When my patient dies, I try my hardest not to cry. I try to look composed and act all professional as I deal with the paperwork and flurry of phone calls that comes with a patient expiring. Most of the time, a pool of tears threaten to spill down my eyes as I try to swallow that big ball of sadness going up and down my throat. Sometimes, a tear slips down quietly unnoticed. I quickly wipe it away.
I may have been a nurse for more than ten years and you would have thought that dealing with death and dying is all but normal for us. Yes, it comes with the job. It is part of a nurse’s world. We even studied post mortem care in nursing school. And you would have thought that four years in nursing school would prepare me for that too.
If a very sick patient does not get better, death is inevitable, everyone knows that. Heck, death is a part of life itself! Easily said. But not when it is YOUR patient. Not even when that patient is a DNR (Do Not Resuscitate). Not even when hospice care is involved. What will I say to the family members? Is hugging okay? Offering tissues perhaps?
But why do I get affected that way when I do not even know this person, at least, not personally? I do not know their families, what kind of lives they have, their issues and conflicts, their hopes and dreams.
All I know is that that patient expired on my watch. Maybe, there is a feeling of guilt attached. That I was not vigilant enough. That I didn’t take care of him enough. That I didn’t do enough. Be it an expected death or not, I always, always find it hard to do THAT phone call, especially in the middle of the night. I don’t know how surgeons or physicians break bad news to patients and families. They just do it.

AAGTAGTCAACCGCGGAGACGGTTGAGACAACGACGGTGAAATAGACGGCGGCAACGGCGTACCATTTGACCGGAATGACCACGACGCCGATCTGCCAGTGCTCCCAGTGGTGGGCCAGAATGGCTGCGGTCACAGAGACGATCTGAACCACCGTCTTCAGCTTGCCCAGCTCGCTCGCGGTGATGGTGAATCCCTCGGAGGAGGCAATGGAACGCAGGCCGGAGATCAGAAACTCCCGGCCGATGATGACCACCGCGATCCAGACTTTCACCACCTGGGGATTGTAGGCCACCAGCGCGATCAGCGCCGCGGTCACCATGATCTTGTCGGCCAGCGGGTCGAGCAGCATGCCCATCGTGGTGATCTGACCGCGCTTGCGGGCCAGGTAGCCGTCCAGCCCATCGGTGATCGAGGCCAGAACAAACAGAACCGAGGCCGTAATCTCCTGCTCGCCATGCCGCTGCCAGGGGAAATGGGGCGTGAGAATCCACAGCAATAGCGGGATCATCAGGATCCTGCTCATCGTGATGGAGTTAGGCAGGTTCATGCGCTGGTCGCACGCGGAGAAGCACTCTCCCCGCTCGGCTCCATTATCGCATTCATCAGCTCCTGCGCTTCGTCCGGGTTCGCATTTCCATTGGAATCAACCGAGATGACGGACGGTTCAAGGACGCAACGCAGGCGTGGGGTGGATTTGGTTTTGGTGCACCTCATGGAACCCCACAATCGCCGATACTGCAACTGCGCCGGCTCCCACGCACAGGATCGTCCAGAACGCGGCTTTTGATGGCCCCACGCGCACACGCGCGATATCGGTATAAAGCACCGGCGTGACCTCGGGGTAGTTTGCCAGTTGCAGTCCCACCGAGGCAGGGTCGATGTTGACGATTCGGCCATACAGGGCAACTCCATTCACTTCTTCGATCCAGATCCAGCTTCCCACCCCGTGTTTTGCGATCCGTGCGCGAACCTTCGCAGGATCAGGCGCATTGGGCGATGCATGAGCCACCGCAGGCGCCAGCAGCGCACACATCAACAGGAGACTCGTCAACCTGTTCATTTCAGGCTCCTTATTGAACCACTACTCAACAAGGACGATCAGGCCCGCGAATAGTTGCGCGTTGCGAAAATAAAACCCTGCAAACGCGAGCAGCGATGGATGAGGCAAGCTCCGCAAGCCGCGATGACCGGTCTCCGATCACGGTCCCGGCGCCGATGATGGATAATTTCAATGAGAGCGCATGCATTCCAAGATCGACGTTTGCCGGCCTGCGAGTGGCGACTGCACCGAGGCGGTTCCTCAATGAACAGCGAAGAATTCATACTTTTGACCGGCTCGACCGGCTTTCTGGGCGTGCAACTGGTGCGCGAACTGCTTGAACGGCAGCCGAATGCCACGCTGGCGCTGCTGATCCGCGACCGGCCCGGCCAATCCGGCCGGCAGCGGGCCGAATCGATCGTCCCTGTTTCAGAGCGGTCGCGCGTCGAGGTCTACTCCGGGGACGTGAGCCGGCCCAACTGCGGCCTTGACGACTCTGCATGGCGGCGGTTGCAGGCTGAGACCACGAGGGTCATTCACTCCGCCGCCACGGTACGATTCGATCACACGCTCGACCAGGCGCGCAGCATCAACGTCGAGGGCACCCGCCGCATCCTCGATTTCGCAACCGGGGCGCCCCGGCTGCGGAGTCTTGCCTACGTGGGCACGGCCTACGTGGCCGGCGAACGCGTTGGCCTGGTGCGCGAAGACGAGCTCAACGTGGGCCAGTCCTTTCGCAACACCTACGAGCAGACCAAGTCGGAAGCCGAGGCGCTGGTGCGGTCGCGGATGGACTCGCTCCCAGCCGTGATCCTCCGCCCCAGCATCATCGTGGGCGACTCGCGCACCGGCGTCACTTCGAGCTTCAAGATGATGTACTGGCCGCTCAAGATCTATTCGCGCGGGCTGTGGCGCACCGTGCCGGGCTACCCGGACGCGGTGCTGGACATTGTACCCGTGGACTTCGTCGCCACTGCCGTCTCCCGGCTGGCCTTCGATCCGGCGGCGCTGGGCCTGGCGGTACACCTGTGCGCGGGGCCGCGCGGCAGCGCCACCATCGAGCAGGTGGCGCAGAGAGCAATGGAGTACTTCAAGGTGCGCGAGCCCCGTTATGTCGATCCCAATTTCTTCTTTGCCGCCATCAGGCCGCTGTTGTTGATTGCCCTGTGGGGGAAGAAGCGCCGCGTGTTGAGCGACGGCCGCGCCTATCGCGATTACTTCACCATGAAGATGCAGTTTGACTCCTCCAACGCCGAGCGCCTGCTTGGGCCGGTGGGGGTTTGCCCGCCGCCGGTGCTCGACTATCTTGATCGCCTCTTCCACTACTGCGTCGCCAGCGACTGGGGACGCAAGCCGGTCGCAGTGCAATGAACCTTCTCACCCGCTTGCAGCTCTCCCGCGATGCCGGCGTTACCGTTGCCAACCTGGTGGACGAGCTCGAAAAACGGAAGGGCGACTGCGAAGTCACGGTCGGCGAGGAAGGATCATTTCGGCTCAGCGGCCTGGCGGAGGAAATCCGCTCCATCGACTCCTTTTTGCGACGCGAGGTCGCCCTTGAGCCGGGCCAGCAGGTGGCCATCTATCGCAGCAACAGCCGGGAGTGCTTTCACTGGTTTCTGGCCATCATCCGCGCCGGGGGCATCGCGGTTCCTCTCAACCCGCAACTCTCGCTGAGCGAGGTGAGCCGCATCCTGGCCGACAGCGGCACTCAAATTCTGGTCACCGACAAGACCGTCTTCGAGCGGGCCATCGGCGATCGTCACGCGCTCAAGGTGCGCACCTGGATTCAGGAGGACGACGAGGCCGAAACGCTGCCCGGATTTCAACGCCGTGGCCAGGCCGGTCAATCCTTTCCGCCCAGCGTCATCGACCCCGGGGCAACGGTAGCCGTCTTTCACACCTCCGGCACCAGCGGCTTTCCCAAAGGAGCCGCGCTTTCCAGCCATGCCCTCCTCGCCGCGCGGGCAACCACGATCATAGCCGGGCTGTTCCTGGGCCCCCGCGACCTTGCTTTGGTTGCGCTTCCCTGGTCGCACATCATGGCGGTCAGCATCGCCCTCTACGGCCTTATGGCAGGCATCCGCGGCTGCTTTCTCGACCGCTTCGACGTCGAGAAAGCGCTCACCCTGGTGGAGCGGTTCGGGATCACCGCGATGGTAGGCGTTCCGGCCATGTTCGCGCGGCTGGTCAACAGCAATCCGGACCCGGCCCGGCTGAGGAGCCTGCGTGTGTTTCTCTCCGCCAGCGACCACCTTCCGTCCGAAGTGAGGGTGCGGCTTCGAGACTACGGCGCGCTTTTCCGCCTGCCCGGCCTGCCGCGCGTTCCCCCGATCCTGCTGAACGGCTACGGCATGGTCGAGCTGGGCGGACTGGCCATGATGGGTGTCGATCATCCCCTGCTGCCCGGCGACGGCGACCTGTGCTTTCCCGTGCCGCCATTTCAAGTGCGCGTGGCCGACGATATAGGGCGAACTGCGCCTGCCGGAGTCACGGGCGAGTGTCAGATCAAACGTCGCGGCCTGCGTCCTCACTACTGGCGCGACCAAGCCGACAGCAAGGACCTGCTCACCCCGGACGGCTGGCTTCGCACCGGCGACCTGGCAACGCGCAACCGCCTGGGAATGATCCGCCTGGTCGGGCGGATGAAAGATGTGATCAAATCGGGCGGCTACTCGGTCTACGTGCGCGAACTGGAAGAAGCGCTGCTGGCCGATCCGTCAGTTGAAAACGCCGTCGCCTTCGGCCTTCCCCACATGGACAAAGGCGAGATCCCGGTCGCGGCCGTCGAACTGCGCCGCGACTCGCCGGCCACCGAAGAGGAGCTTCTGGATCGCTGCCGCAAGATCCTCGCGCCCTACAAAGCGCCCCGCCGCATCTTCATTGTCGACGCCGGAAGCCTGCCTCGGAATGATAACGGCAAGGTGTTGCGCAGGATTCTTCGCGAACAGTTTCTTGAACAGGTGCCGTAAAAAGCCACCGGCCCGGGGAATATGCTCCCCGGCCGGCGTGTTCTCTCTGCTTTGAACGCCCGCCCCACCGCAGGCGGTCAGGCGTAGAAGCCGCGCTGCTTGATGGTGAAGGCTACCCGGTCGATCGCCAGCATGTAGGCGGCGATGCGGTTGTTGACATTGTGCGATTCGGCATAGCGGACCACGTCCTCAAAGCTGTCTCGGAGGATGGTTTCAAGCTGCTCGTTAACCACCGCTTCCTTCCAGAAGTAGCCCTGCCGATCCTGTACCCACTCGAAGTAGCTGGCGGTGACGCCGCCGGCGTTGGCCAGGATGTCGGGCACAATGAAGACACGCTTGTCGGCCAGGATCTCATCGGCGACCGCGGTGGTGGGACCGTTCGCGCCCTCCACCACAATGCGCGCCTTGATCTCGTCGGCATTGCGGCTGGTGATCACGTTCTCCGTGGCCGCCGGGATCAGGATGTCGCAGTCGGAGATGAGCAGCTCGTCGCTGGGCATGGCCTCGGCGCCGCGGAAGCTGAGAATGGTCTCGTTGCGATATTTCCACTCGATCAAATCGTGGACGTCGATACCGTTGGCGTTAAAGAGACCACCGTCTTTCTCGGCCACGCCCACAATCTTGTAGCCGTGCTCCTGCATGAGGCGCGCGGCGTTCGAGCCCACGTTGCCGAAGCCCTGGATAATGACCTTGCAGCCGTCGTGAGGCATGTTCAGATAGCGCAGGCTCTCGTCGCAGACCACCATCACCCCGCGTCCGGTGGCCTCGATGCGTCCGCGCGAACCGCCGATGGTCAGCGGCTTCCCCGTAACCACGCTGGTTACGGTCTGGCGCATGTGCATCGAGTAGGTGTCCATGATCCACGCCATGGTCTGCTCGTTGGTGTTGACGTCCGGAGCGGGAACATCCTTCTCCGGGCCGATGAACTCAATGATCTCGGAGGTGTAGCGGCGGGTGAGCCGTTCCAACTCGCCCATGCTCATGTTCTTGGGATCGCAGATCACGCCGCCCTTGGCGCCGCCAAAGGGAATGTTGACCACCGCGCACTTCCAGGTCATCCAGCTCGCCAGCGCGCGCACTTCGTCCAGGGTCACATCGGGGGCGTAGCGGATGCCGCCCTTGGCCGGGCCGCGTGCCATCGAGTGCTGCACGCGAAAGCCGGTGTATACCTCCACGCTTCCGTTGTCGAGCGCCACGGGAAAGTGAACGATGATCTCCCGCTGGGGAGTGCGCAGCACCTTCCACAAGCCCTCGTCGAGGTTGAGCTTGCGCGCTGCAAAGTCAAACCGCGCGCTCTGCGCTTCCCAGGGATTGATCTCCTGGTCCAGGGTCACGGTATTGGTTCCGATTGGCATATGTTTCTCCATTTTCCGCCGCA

Of course, it is harder if it was an unexpected death or say, the patient coded (either from a respiratory or a cardiac arrest) and the code blue team (that amazing team of doctors, nurses and respiratory therapists) is busily resuscitating and has been for several minutes now, the prognosis looks dim as the patient is elderly and has a multitude of medical conditions to begin with, and we do not know for certain if the patient is going to survive being intubated and sedated with a million other IV drips going, or if he does, for how long is he going to be this way. These are ethical questions and dilemmas that we as health care providers face everyday. And when that situation arises, you, as the primary nurse taking care of that patient being coded is responsible to call the next of kin and let them know what is going on. In short, you have to ask them what they want for the patient’s best interests. If they want everything to be done, then so be it. The team will work their hardest to succeed and let the patient live another day. If the family wants enough and no more has to be done (at this point, the patient has suffered maybe more than enough), then the team stops all resuscitation efforts and let nature take its course. However, that call that you make to the family is as close to or almost exactly the same as telling them that their beloved family member has passed away. And it is never easy for me.
More often the public may see us as calloused, hardened people. We talk about the grossest things, especially when eating. We laugh about the silliest medical jokes which others may perceive as offensive. We act like we do not care at all when the truth of the matter is, we are affected deep inside to our very cores that to show emotion would mean having to break down our barriers that we have ever so carefully put up and then not being able to deal with the situation in an objective manner. Everything we do at work has a purpose.
Even crying just a little bit at that patient who just passed away.
Nursing is a tough profession. Not everyone called gets to be chosen. I am blessed to be one of them, as hard as it is.
When my patient dies, I also pray that they journey well to the next world.